Vanessa Friedman has written an insightful article on the career of Giles Deacon, one of London’s most celebrated emerging designers — though, the ‘emerging’ title can’t be his for much longer, especially now that he has been appointed Creative Director of the British fashion house, DAKS.
As I suggested in a previous post, I still wonder whether Giles’ destiny is actually to become Creative Director for a Parisian fashion house of international renown. (Suzy Menkes asserted the same point this week in her glowing review of Giles show yesterday in the IHT). It would not be hard to fathom that DAKS is yet another stepping stone in a career that has seen Giles go from Bottega Veneta to Gucci and finally to his own label. If one were looking for a case study on how to carefully build a platform for success in the fashion industry, Giles’ story is a good one. Before he set up his own label, he trained with the best at St Martins and then went on to work with the best, including a stint with Tom Ford at Gucci where he must have learned a great deal from Ford, one of the masters of luxury brand management. Now, with 6 seasons of his own label under his belt and his widespread recognition as a creative force to be reckoned with, Giles has also proved he has the creative wings to soar with the biggest names in the industry. But, before he can do that, he needs to prove that his designs have the commercial muscle to support an international fashion brand, and hence the new role with Daks.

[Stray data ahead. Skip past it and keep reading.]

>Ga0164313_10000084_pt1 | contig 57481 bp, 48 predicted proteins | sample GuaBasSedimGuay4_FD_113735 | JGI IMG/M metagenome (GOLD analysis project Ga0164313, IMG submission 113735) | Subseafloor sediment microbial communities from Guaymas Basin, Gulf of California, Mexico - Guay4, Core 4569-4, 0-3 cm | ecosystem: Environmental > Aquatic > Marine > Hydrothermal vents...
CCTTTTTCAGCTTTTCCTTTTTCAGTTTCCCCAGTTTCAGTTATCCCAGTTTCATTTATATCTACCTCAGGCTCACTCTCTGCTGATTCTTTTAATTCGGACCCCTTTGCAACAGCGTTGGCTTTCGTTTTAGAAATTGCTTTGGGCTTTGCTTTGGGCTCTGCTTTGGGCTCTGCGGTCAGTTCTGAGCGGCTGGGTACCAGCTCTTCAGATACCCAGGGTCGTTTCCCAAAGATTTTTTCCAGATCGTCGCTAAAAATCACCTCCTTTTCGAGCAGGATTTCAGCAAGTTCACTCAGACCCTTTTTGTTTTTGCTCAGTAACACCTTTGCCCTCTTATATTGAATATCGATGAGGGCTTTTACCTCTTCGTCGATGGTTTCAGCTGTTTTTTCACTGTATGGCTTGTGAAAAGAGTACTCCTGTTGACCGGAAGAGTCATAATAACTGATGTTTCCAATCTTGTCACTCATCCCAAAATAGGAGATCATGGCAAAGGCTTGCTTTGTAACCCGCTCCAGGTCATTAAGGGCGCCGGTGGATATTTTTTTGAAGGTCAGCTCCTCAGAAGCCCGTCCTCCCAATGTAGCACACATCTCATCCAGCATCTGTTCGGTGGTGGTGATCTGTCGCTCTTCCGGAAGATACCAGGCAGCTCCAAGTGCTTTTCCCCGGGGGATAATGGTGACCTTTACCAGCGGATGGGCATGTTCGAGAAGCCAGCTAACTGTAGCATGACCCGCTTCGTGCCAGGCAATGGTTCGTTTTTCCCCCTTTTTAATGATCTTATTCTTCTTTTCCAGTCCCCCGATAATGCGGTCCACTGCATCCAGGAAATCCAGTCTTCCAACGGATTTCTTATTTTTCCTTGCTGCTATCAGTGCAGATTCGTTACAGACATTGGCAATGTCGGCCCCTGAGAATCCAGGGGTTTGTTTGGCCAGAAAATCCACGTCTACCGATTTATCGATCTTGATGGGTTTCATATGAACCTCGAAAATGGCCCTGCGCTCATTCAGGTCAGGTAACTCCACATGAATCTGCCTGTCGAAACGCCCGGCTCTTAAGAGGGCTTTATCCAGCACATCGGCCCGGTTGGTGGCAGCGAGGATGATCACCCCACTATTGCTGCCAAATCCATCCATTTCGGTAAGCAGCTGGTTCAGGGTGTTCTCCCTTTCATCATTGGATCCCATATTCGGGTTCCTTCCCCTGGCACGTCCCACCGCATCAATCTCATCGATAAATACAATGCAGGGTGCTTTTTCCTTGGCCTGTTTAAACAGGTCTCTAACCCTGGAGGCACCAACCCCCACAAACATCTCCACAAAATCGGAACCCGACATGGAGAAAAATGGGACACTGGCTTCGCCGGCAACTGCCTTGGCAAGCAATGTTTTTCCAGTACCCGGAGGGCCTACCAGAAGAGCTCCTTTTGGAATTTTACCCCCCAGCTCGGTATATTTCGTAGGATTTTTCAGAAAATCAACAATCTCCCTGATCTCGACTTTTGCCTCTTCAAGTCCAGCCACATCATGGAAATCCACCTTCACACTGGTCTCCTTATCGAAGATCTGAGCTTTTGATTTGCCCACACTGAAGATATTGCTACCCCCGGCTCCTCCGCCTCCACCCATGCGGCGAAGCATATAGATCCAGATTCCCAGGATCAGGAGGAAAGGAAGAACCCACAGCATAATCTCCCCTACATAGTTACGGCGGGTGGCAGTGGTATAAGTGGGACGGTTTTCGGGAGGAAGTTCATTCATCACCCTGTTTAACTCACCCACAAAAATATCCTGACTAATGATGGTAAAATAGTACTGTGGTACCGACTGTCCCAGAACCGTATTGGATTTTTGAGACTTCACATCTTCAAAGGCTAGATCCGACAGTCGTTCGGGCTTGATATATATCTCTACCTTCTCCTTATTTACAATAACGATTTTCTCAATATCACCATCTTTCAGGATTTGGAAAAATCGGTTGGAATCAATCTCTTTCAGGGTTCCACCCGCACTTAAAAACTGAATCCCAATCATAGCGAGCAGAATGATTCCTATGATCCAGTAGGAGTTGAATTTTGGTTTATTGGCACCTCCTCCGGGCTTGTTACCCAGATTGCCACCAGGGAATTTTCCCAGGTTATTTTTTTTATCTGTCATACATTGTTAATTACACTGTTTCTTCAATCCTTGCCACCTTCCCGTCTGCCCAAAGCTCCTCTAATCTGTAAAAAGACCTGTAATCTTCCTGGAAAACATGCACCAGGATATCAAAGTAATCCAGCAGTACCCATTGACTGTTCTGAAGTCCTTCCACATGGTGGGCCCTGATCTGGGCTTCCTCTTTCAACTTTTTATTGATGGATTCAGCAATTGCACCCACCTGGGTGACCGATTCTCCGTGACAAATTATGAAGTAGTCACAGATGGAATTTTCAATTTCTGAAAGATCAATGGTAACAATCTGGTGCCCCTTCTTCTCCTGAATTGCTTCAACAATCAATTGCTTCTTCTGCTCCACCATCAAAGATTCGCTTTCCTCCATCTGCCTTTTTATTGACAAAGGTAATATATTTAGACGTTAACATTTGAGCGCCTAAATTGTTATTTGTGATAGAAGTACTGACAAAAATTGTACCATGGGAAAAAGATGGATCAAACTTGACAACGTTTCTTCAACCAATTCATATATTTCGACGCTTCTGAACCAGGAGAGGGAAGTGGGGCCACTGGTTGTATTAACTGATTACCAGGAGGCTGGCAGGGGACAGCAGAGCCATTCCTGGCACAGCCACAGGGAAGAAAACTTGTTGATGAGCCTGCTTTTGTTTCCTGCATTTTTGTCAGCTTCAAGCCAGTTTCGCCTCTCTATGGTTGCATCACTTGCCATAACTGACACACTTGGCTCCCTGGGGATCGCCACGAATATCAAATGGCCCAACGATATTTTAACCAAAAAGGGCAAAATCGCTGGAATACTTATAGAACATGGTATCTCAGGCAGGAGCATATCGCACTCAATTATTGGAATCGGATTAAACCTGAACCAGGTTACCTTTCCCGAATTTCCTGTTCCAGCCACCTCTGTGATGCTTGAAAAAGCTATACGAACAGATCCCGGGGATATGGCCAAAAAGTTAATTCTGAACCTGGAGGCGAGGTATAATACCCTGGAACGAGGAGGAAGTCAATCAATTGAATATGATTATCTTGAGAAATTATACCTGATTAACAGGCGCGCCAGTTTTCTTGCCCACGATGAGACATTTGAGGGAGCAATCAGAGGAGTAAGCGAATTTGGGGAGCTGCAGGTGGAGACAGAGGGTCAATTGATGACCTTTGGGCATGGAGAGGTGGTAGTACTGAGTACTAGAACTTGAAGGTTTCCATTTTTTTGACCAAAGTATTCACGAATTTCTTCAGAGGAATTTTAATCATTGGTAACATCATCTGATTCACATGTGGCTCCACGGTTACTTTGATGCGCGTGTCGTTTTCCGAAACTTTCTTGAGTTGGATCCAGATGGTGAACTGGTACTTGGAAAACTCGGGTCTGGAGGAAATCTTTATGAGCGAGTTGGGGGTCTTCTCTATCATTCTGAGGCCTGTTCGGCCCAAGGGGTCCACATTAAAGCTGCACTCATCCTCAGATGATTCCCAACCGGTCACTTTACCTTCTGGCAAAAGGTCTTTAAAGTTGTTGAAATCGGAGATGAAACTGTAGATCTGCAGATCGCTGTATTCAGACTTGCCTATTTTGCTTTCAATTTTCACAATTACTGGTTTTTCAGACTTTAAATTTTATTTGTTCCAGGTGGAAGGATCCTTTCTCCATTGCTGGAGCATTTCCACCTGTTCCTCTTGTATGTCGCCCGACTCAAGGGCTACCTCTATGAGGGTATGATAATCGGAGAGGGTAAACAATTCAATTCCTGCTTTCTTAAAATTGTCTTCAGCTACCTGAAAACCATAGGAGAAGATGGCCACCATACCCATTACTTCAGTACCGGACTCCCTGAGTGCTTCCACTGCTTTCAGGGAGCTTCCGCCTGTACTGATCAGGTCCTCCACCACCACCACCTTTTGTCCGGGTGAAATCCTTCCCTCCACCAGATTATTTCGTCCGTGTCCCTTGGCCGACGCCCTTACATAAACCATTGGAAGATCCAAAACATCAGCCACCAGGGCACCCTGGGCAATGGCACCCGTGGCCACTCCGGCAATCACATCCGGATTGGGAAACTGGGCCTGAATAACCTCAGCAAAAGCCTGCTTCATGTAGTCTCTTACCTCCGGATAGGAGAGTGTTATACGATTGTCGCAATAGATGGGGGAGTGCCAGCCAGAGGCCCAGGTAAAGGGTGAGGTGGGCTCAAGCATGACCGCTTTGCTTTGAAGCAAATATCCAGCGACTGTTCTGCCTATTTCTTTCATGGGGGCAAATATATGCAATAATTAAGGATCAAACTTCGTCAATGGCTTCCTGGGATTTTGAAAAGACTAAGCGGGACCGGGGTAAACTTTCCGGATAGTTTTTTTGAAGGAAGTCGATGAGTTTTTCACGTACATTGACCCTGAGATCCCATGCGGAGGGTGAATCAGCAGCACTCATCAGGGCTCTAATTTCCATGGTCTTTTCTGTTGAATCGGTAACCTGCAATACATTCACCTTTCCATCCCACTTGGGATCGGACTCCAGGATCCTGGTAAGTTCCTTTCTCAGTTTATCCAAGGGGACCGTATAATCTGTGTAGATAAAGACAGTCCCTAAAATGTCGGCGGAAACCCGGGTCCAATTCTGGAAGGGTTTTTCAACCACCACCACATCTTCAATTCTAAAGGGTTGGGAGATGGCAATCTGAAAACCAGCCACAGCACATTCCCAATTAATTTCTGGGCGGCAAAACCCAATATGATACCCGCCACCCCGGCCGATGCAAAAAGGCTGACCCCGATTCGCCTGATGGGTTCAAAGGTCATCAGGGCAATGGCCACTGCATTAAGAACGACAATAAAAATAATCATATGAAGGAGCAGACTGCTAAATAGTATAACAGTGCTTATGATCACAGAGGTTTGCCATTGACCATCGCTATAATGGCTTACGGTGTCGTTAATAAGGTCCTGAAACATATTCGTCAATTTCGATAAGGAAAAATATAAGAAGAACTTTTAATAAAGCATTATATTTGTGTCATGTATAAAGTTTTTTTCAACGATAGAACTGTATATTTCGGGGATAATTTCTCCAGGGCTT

In her article, Friedman makes much of the fact that it would have been a dealbreaker for Giles if DAKS required him to shut down his label in order to focus on their line full-time. In fact, she says, DAKS encouraged Giles to keep his own label, as a furtive playground in which he could explore his vast creative interests, while keeping to a more commercial formula for DAKS. I would have recommended that DAKS think about going even further by investing directly in Mr. Deacon’s label to share further in the benefits of the increased attention that Giles will surely earn as a result of the DAKS’ substantial investment in rejuventating the brand. Also, by tying Giles’ own label’s future to their cash and operational support, they may have at least been able to try to hold on to him for longer than his 2 year contract, by offering more support for his business in the future.
What will DAKS do in 2 years if Giles leaves, once DAKS have found some of that creative momentum they are looking for from Giles? What’s to keep him from going off and designing for a big fashion house in Paris when they come knocking (and come knocking they will — they already are). Even then, Giles may not have been open to taking any investment from DAKS because his plans may always have been to leave. Also, why give away any equity in his business when the consultancy fee may be enough to keep his business running? On the other hand, his business could surely use some professional management and operational support to grow more quickly and deliver what the buyers are expecting, when they are expecting it — and DAKS could have brought this to the table. Now Giles will need to find someone else to help him with that if he is to truly monetise the elaborate groundwork he has put into place (either knowingly or organically) to get him where he is today. He has little room for error.